The first generation ofhandsets should have been easy, with the flagship devices like the Nokia Lumia 920 and HTC Windows Phone 8X easily outpacing the lesser, mid-line models. But that hasn’t happened, and as the Nokia Lumia 820 proves, these budget-friendly alternatives have much to offer and are in many ways superior to the flagship phones.
Talk about muddying the waters.
On paper, it should be no comparison: Nokia’s flagship device, the Lumia 920, sports an 4.5-inch HD+ 1280 x 768 display, a 1.5 GHz dual core processor, 1 GB of RAM, 32 GB of internal storage, an astonishingly good 8.7 megapixel PureView camera, built-in wireless charging, LTE networking, and a solid unibody design. Why would a Windows Phone fan, or a Nokia fan, buy anything else?
The mid-market Lumia 820 has a supposedly lowly, non-HD, 800 x 480 display that’s 4.3 inches big. It comes with just 8 GB of internal storage. It has a great, but not PureView, 8 megapixel camera. And its design is pedestrian, with no built-in wireless charging and no unibody. Sounds bland, right?
Sir, please put away your credit card. Because this decision just got interesting.
First, the 820 sports the exact same 1.5 GHz dual core processor as the 920, the exact same 1 GB of RAM, and the same support for LTE networking. But it also exceeds the 920 in some fairly critical ways. These include:
Storage. While the 820 comes with only 8 GB of storage, it supports microSD expansion, a feature the 920 lacks. And this means that you can add a whopping 64 GB of additional storage to the device, for a total of 72 GB of storage, over twice what Nokia offers in the 920.
Wireless charging. No, the 820 doesn’t come with wireless charging. But you can add it easily enough by purchasing a new back for the device.
Color options. While not having a unibody design may seem like a negative, it’s not: A 920 is stuck with whatever color you chose the day your purchased the device, but the 820 is served by a removabl back (see above), and you can choose a back in black, red, yellow, white, or cyan, providing on-the-fly personalization that’s impossible with the flagship phone.
Removable battery. While the 920’s battery is sealed inside that unibody design, the 820’s removable back means you can remove and replace the battery yourself, anytime you want. So buy an extra one and bring it along for those heavy-duty usage days. (Which may not be a bad idea: The 820 battery is rated at just 1650 mAh, well below the 2000 mAh unit in the 920.)
Size and weight. The 920 is wonderful but it’s also humongous, and heavy and thick phone that many people will not be comfortable with. The smaller, sleeker 820 will fit more comfortably in most people’s hands.
Price. While a $50 savings over two years doesn’t amount to much, it’s a simple fact that acquiring a Lumia 820 is half as expensive ($49.99) as is acquiring a Lumia 920 ($99.99), assuming you’re starting a new account or are eligible for an upgrade. You shouldn’t decide based on this one thing, but if you do go with the 820, it’s like the icing on the cake.
Additionally, some of the other supposed negatives for the 820 aren’t. That lowly 800 x 480 screen looks great, thank you very much, and as I noted when that resolution was the only option on Windows Phone, anyone who tells you that it is sub-par hasn’t ever used one. Even after using an HD Windows Phone 8 device for weeks, the 820’s lower resolution screen looks just great to me.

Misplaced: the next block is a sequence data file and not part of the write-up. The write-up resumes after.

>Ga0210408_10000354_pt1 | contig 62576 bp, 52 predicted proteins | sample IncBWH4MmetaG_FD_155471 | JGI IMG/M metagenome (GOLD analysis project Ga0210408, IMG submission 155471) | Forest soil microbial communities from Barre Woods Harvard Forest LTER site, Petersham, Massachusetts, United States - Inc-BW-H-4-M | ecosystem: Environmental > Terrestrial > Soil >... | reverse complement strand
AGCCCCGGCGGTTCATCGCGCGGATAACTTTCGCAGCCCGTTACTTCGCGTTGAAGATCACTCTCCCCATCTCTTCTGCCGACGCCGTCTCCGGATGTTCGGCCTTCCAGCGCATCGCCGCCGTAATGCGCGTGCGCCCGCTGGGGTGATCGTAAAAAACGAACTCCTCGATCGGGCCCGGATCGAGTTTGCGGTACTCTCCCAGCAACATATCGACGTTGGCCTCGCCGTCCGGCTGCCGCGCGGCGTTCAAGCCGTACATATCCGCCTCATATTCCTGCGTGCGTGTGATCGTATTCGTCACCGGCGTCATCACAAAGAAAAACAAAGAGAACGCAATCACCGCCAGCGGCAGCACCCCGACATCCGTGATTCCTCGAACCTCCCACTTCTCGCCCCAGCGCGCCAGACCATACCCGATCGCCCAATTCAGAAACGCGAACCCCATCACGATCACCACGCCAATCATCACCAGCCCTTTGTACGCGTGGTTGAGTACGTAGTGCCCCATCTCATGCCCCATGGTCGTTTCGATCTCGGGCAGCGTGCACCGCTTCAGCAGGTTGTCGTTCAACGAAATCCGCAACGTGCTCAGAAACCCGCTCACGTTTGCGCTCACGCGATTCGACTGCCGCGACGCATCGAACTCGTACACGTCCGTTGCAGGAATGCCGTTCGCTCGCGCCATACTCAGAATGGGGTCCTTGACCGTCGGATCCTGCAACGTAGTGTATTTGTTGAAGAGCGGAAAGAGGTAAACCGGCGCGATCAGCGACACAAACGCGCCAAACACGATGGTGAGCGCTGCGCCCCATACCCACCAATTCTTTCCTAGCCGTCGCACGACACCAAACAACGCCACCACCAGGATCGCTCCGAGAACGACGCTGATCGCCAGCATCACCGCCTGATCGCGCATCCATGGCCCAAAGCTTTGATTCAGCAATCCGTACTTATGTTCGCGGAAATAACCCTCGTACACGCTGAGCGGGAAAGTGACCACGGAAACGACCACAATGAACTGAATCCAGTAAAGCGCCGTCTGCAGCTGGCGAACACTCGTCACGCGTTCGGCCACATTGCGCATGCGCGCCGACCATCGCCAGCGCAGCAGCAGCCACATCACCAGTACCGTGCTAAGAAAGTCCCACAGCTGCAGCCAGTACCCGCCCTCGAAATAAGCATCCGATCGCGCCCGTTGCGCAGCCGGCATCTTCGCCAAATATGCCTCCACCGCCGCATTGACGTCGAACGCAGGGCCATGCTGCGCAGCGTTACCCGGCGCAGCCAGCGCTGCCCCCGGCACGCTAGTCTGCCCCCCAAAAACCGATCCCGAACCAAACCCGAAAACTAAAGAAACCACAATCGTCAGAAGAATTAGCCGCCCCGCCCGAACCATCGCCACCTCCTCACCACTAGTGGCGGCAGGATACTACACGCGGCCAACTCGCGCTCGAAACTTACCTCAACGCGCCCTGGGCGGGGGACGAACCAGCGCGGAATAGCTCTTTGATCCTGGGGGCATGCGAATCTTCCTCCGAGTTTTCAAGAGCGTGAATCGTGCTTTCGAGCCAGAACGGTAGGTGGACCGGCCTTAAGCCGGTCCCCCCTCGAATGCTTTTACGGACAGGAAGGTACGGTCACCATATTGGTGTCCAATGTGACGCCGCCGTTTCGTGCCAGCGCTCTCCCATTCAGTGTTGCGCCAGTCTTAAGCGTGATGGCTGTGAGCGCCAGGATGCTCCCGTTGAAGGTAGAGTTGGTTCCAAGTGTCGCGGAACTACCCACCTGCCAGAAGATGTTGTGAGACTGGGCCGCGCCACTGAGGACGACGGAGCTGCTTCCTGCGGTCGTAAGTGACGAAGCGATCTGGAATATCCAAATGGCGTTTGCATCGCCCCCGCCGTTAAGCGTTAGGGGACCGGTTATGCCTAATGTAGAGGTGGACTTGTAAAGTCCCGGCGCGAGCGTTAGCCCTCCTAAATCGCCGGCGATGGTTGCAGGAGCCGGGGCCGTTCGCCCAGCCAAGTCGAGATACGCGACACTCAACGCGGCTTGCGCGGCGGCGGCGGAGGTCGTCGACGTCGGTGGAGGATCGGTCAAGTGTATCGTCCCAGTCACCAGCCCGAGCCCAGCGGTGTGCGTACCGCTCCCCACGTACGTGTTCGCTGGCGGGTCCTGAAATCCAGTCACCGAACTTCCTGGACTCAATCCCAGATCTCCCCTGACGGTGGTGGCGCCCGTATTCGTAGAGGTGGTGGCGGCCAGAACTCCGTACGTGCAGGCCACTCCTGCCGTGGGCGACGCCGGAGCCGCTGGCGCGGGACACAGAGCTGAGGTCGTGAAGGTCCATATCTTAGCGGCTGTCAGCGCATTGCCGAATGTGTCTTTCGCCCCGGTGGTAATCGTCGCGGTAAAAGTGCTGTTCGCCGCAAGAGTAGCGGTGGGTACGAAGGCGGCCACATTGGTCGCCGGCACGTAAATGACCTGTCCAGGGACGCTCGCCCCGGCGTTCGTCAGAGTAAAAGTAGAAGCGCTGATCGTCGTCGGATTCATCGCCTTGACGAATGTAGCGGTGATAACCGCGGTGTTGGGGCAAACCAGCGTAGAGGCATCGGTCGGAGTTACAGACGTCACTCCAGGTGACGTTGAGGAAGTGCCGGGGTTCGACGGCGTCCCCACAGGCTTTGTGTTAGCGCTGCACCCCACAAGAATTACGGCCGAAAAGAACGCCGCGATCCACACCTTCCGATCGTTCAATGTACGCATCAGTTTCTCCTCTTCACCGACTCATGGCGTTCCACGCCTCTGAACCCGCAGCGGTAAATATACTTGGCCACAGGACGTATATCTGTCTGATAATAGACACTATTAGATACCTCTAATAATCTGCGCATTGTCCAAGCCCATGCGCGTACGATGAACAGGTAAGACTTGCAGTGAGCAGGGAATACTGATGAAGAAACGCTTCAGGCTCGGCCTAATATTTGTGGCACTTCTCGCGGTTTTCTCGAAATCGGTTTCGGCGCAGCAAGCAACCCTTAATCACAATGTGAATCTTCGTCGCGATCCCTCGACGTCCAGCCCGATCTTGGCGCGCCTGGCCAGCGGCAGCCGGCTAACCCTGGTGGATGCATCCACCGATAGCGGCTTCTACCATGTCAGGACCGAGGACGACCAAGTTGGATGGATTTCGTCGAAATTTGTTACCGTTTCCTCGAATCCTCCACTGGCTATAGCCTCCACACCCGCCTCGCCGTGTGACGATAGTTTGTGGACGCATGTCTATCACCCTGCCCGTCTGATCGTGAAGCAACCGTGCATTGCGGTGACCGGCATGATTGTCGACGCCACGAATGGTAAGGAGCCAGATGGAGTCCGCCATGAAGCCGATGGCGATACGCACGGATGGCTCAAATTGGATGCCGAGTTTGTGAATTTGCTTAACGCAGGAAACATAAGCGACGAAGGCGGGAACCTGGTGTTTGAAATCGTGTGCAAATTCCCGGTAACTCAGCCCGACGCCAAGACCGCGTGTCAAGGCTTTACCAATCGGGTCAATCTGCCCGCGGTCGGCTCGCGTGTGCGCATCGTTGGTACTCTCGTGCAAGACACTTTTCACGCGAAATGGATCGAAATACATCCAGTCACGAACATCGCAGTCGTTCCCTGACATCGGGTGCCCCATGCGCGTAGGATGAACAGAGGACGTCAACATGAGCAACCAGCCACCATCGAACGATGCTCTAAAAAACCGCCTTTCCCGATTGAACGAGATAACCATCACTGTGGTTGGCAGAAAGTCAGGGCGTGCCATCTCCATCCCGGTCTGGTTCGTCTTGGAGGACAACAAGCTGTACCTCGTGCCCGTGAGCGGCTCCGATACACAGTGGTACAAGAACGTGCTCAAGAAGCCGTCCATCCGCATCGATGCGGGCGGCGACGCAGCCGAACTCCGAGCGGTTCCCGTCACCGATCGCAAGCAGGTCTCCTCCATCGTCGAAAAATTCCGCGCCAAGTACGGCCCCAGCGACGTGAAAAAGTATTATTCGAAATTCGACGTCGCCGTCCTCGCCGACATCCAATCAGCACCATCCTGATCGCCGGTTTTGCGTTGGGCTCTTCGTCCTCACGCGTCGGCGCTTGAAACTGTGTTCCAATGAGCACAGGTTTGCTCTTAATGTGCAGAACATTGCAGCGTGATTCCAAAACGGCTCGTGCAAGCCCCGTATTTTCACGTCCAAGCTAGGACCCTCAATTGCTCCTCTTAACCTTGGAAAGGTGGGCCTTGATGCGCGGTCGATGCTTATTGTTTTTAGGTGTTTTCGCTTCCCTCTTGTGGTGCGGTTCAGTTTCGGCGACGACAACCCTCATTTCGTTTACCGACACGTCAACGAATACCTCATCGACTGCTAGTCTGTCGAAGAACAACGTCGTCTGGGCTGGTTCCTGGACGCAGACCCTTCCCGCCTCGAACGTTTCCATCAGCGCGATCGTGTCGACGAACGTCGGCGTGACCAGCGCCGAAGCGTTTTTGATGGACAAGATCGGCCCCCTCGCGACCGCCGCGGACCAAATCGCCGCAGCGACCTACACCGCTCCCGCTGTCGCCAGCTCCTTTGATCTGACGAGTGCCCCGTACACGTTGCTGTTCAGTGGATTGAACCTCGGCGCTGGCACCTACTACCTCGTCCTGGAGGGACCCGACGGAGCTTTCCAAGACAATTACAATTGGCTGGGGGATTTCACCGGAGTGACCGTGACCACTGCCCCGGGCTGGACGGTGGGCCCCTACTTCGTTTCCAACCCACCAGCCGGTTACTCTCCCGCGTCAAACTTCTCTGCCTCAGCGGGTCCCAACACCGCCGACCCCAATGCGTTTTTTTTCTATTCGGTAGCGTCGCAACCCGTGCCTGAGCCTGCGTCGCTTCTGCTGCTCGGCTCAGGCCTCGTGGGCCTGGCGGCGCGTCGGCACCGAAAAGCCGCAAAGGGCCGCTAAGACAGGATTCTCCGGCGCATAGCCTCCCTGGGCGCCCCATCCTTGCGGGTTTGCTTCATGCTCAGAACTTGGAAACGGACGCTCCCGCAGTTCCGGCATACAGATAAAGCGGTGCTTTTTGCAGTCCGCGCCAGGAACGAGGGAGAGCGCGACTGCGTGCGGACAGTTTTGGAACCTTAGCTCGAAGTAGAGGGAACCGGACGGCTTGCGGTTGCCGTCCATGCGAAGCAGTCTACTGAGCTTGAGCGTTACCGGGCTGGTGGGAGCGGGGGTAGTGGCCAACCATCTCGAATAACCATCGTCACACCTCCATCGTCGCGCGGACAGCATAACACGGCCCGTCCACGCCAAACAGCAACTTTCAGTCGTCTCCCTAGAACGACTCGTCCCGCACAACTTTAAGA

And that camera? No, it’s not the market-leading camera with which Nokia graces the 920. But man, is it a good camera. In fact, it’s roughly on par with the camera in the HTC Windows Phone 8X, and photos taken with it don’t suffer from the yellowish tinting effect that somewhat mars the HTC photo experience. Long story short, the camera in the 820 is superior to the camera found in any previous generation smart phone (including the iPhone 4S) and is on par with the best of the bunch this time around. Only the 920’s camera comes out ahead.
When you couple all of this with Nokia’s incredible and unique selection of apps—Drive being the key one, but also Nokia Music, City Lens, and many others, plus a growing number of third party apps that are exclusive to Nokia devices, the 820 just keeps getting better.
See the problem yet?
If the camera is all you care about, the Nokia Lumia 920 is a no brainer. But if the other aspects of the 820 resonate with you—the case options, the expandable storage, the more reasonable size and weight—then suddenly the Lumia 820 is—gasp—the better choice.
Compared to the HTC Windows Phone 8X, the 820 gives up a lot in the way of design—the HTC is the best looking phone on the market right now, bar none—and loses in the size and weight department. But it wins big with the customization capabilities and the camera. It’s kind of a toss-up, and it makes picking an obvious winner—all three devices are for sale at AT&T Wireless right now—a tough call.
I think it breaks down like this. Yes, the 920 has the best camera, and if that’s all you care about, and you can live with the mammoth size of that device and its other limitations, your quest is over. If you care about design, size, and weight, the HTC 8X is the clear choice: It’s the prettiest phone, the best fit in a pocket, and is my own choice overall. But if the unique features of the 820 win you over, as I suspect they will for many people, this mid-level Nokia suddenly emerges, unexpectedly, as the best alternative. And my guess is that this device, despite its low-res screen, is the right compromise for the widest possible audience.
The Nokia Lumia 820 should never have been a contender. And yet I find myself liking this phone quite a bit. If you’re in the market for a Windows Phone 8 handset, do not make a decision until you’ve thoroughly evaluated the Lumia 820. It may just surprise you.